The Direct Transfer Agreement (DTA) is a statewide policy about transfer credit. The purpose of this voluntary statewide agreement is to facilitate the transfer of credit; it is not an admissions agreement. A qualifying DTA associate degree is generally defined as that degree awarded by a community college to students who have completed a transfer curriculum designed to fulfill most general education requirements for a baccalaureate degree program in Washington State. The approved DTA degree programs follow specific guidelines established by the Intercollege Relations Commission (ICRC), a commission of the Washington Council.
Because of the DTA, students entering one of several UW schools and colleges1 with an academic transfer (not vocational-technical) associate's degree from a Washington community college receive this benefit: transferable courses which your community college counted toward its general education requirement will be accepted toward Areas of Knowledge at UW in the equivalent Area (humanities=VLPA; social sciences=I&S; natural sciences=NW), even if they do not count that way for other students. The courses most often affected by the agreement are history, philosophy, and journalism courses. At the UW, almost all history and philosophy courses count toward Individuals and Societies (social sciences); however, at some community colleges, they count toward humanities (Visual, Literary, and Performing Arts). If you transferred any history, philosophy, or journalism courses, check Counting History, Philosophy, and Journalism Courses from Washington Community Colleges.
All Washington baccalaureate institutions, including the UW, have provisos that clarify how the DTA applies to students entering their institution. Please note the following:
- The agreement does not apply to students who entered the UW before Autumn 1985.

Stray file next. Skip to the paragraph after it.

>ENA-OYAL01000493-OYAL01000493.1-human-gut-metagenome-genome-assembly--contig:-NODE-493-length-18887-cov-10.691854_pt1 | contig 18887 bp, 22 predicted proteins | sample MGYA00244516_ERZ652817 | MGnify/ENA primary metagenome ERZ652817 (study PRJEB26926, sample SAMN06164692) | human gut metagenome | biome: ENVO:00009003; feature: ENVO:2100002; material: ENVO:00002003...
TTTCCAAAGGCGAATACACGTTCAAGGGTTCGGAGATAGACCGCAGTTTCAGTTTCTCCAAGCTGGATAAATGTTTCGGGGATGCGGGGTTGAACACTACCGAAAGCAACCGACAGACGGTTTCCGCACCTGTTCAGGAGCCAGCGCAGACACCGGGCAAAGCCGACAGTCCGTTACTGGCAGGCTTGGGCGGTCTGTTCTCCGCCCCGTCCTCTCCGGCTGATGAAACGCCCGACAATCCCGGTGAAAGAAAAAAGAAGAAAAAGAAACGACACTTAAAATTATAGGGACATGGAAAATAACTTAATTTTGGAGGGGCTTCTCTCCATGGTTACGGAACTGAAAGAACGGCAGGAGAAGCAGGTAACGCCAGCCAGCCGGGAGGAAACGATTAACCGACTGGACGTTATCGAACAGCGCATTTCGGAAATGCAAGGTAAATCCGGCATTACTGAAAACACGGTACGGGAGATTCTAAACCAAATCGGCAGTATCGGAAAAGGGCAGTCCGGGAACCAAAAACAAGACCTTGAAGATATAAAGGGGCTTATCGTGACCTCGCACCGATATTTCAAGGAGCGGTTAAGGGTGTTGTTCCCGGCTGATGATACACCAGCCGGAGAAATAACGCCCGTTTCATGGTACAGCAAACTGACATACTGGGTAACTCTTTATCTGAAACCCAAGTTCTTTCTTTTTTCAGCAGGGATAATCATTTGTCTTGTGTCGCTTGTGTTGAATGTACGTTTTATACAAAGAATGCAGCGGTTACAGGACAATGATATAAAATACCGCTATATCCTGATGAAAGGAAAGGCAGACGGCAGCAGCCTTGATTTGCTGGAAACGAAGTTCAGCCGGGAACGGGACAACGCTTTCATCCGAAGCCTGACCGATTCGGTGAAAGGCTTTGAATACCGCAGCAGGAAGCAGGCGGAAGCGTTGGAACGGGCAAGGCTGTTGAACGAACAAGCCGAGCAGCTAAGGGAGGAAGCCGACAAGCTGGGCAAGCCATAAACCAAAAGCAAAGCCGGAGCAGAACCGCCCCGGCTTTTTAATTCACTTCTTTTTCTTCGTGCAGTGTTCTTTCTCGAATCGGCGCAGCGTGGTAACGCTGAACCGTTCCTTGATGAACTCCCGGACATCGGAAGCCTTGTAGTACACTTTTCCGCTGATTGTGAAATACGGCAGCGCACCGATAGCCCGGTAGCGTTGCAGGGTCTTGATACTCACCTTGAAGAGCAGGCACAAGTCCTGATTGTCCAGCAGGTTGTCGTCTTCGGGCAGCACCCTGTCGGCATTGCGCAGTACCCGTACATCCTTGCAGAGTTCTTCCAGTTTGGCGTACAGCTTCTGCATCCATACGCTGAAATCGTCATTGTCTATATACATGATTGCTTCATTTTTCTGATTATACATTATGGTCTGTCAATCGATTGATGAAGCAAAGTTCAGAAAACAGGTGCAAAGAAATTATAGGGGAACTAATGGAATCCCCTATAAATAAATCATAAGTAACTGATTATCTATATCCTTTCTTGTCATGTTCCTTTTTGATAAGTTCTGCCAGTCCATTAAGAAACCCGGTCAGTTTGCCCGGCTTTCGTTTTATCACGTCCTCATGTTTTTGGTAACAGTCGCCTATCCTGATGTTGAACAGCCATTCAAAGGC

- To qualify for the agreement, you must complete all the coursework required for the associate's degree before matriculating at the UW.
- Courses counted toward the UW's Language Skills (English composition and foreign language) requirement cannot also be counted toward Areas of Knowledge. In particular, students in the College of Arts and Sciences, the College of Education, and the School of Social Work will have to count first-year foreign language courses toward the foreign language requirement rather than Areas of Knowledge.
- You must meet the additional writing requirement (unless you started college before Autumn 1985). Many AA degrees require 10 credits of English composition, 5 of which can be counted toward the additional writing requirement if similar to UW courses allowed. Note that many community colleges count creative writing and verse writing as English composition, but the UW does not allow those courses toward either the English composition or additional writing requirement. (They do count toward VLPA at the UW — even if the community college did not allow them to count toward the humanities requirement of the Associate's degree.)
- Most community colleges do not require a 20-20-20 general education plan; the number of credits required in each area may be a combination such as 15-15-15, or 20-20-15, etc. You must eventually complete the entire Areas of Knowledge plan required by your UW school or college.
- If you do not meet the Areas of Knowledge requirement entirely with courses taken before transfer, you must select UW courses with the appropriate Area designations to complete the requirement. Many lower and upper division courses count toward the Areas of Knowledge, so most students do not find it difficult to complete this requirement.